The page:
Breakdown at the extremes
General relativity has been incredibly successful at providing a new way to understand the universe, and research into spacetime has yielded unprecedented insights into how our universe operates. But just like Newton’s theory, there are things it cannot explain
“General relativity is successful on a large scale, at the levels of planets and stars and everyday life. But at the extremes – with very strong gravitational fields and at exceptionally small scales – it breaks down,” says Professor Chris Hull, Chair in theoretical physics at Imperial. “Einstein’s general relativity is not the whole story.”
What takes over at these extremes is quantum theory, a set of rules for how matter behaves at the smallest scales. In the quantum world, the positions of particles are described in terms of probabilities rather than in certainties.
Quantum theory has been supremely successful in describing atoms and subatomic particles when gravity can be neglected. However, one of the biggest questions in modern physics is how to unite general relativity and quantum theory, into a theory of quantum gravity.
Black hole laboratories
Experiments that probe the very large and very small together are hard to imagine, but some of the best laboratories for exploring the relationship, at least theoretically, are black holes. This is one of areas where Professor Stephen Hawking has made his name.
Black holes are regions of incredibly dense matter that bend spacetime so drastically that it rips. In this broken centre, called a singularity by physicists, matter is crushed to an infinite density, and quantum theory takes over its behaviour.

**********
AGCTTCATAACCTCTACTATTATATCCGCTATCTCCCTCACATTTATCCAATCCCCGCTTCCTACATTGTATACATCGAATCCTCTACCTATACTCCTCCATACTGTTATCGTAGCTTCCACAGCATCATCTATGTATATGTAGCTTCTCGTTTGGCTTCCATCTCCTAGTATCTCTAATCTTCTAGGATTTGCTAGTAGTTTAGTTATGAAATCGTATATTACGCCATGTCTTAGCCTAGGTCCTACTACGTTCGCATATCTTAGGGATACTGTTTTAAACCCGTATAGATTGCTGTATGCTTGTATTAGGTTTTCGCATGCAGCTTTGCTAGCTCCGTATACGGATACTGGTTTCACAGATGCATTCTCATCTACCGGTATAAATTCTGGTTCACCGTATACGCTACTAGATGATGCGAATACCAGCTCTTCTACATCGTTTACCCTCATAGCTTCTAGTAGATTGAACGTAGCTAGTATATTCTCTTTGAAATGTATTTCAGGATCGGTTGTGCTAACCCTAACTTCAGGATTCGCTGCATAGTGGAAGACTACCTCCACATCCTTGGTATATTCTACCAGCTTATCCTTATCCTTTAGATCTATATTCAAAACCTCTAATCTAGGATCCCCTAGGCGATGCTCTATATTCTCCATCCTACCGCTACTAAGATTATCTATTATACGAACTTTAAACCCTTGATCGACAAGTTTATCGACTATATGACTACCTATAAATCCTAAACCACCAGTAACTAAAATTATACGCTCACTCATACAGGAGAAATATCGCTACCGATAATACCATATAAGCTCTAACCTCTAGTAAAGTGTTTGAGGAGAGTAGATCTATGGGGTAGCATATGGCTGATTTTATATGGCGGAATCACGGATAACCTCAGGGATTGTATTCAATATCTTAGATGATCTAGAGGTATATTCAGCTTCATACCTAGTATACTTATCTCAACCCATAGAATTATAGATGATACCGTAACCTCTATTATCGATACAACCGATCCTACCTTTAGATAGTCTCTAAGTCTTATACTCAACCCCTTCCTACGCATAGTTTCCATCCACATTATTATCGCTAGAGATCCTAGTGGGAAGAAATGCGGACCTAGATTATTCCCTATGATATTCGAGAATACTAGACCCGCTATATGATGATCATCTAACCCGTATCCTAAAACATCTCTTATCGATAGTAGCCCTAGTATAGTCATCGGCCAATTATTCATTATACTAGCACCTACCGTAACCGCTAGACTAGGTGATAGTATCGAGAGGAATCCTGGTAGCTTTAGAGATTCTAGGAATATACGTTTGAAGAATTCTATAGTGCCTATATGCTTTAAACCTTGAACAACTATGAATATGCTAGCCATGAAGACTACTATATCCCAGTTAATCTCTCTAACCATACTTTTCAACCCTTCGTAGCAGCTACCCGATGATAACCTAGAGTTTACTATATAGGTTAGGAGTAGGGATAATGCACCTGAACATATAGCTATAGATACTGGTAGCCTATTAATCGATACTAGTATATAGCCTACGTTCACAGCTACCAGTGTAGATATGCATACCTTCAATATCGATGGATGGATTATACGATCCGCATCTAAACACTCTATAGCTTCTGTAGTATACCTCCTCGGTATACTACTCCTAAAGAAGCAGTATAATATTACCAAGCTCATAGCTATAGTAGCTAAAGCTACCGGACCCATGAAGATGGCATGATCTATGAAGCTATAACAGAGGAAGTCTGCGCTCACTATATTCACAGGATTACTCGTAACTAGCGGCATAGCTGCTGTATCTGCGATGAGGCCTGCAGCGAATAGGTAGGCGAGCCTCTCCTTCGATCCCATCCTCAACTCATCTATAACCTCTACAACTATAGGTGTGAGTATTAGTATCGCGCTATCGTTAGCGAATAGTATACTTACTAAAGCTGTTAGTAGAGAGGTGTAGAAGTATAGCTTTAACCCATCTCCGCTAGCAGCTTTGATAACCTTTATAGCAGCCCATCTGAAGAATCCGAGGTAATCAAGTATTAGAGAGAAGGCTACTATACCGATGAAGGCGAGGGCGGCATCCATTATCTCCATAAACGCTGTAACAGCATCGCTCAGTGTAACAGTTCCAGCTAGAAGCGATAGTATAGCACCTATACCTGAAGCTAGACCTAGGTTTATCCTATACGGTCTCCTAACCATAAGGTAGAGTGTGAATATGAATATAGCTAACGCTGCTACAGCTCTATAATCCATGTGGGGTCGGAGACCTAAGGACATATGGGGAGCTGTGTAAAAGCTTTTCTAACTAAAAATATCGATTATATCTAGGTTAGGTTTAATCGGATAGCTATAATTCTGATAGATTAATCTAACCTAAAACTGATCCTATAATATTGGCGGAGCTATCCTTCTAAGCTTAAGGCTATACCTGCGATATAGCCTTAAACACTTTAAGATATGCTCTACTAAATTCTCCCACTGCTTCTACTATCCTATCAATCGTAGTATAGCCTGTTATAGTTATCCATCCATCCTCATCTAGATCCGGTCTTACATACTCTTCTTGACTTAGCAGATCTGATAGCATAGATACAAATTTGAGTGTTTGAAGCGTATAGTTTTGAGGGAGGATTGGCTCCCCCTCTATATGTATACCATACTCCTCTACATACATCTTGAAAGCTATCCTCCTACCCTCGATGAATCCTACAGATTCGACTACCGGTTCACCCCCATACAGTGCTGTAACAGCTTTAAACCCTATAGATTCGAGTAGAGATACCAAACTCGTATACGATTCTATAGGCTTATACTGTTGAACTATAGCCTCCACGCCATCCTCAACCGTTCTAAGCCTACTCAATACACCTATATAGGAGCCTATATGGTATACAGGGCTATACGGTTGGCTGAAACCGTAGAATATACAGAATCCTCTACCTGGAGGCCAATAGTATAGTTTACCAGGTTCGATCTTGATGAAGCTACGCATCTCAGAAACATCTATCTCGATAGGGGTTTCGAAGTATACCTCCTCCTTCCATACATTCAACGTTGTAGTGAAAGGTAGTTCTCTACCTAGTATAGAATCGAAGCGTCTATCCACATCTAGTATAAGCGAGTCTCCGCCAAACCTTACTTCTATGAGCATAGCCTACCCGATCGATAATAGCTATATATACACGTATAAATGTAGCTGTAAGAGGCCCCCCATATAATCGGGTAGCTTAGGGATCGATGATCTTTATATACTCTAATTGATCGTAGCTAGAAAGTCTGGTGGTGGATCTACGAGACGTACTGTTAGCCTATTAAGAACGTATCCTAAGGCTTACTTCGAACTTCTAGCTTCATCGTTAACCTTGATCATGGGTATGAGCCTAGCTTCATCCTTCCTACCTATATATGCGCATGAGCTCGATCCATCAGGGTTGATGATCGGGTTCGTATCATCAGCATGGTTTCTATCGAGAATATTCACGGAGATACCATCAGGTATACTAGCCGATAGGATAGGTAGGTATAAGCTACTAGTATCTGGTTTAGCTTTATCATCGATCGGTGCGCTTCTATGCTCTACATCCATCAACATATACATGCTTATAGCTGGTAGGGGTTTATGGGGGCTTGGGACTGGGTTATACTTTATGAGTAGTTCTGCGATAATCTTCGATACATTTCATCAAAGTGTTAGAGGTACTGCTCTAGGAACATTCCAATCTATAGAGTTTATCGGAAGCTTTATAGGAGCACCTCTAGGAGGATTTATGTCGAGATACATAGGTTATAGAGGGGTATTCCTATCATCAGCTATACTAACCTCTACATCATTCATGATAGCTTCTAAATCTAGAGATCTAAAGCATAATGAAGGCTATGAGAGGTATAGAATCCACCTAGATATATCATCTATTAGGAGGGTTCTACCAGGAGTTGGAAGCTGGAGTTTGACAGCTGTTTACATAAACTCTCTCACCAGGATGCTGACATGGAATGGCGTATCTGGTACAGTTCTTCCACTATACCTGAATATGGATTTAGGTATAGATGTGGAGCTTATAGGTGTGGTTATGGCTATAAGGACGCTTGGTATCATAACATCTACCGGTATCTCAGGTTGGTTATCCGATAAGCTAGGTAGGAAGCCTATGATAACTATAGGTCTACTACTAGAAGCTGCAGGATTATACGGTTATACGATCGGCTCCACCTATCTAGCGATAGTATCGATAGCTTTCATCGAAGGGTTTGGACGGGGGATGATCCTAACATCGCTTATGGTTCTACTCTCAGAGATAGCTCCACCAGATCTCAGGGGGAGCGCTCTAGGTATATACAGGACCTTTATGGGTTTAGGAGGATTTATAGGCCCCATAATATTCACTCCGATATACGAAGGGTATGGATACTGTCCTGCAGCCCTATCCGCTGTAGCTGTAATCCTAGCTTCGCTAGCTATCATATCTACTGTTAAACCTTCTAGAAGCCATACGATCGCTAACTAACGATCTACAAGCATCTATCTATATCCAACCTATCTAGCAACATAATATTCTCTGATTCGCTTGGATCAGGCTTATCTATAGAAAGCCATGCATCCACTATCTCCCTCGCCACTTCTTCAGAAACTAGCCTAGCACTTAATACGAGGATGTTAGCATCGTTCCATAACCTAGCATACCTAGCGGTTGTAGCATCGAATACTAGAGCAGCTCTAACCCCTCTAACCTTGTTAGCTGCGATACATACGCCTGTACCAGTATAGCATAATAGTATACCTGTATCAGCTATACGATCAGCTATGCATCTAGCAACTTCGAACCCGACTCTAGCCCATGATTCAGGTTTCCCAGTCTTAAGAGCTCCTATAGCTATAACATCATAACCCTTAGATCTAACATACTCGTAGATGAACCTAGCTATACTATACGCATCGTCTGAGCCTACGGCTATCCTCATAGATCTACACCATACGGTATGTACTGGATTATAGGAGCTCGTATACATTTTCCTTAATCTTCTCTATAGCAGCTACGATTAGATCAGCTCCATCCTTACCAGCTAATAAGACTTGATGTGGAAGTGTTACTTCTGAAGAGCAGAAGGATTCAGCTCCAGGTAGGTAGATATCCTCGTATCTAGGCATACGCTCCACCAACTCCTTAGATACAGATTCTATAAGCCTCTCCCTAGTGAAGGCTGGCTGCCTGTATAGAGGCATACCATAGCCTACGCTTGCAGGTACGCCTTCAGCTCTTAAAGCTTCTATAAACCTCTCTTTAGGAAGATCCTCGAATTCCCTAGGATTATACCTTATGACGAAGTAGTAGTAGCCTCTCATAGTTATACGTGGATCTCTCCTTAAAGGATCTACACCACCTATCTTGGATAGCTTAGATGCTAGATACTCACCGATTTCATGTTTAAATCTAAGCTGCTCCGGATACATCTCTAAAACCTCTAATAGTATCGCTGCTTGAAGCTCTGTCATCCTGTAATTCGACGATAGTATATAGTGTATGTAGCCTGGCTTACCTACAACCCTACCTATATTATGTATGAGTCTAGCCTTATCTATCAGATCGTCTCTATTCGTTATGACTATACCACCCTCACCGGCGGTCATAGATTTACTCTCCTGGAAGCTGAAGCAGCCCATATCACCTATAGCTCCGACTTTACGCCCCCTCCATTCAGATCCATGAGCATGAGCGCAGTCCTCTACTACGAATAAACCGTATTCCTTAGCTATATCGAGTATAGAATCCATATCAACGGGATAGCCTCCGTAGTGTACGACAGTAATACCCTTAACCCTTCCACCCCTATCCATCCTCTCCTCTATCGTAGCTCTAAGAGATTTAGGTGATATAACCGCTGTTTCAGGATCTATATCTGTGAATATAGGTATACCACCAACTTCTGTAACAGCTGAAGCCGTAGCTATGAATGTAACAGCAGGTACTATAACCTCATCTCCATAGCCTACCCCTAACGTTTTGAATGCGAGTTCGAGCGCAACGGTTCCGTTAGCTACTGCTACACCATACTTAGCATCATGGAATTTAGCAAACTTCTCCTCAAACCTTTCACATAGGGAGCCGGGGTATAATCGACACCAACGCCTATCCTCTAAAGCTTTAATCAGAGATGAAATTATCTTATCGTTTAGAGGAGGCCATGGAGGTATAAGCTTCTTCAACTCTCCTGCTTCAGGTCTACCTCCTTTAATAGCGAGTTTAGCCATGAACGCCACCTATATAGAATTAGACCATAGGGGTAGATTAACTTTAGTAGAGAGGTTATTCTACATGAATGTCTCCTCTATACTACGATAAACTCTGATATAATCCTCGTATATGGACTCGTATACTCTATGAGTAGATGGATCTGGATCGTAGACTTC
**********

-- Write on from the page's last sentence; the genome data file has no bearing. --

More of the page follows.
One of Hawking’s most famous revelations is that quantum effects at the horizon of a black hole – the point of no return for matter falling in – cause the black hole to have a temperature. “The discovery that black holes radiate energy and have a temperature and entropy is one of the most unified pictures we have of physics,” says Professor Dowker. “General relativity, quantum theory and thermodynamics are all brought together.”
Hawking and wormholes
Professor Dowker is one of five Imperial physicists who have worked in Stephen Hawking’s group. “He has always asked really fundamental questions, the deepest ones, the ones that appear too difficult to make progress on,” she says of her former PhD supervisor. “He is the most confident theoretical physicist – and rightly so.”
He has always asked really fundamental questions, the deepest ones, the ones that can appear too difficult to make progress on.
– Professor Fay Dowker on Stephen Hawking
Professor Dowker is one of five Imperial physicists who have worked in Stephen Hawking’s group. “He has always asked really fundamental questions, the deepest ones, the ones that can appear too difficult to make progress on,” she says of her former PhD supervisor. “He has made contributions to our understanding of spacetime that are the stepping stones to a full understanding of quantum gravity.”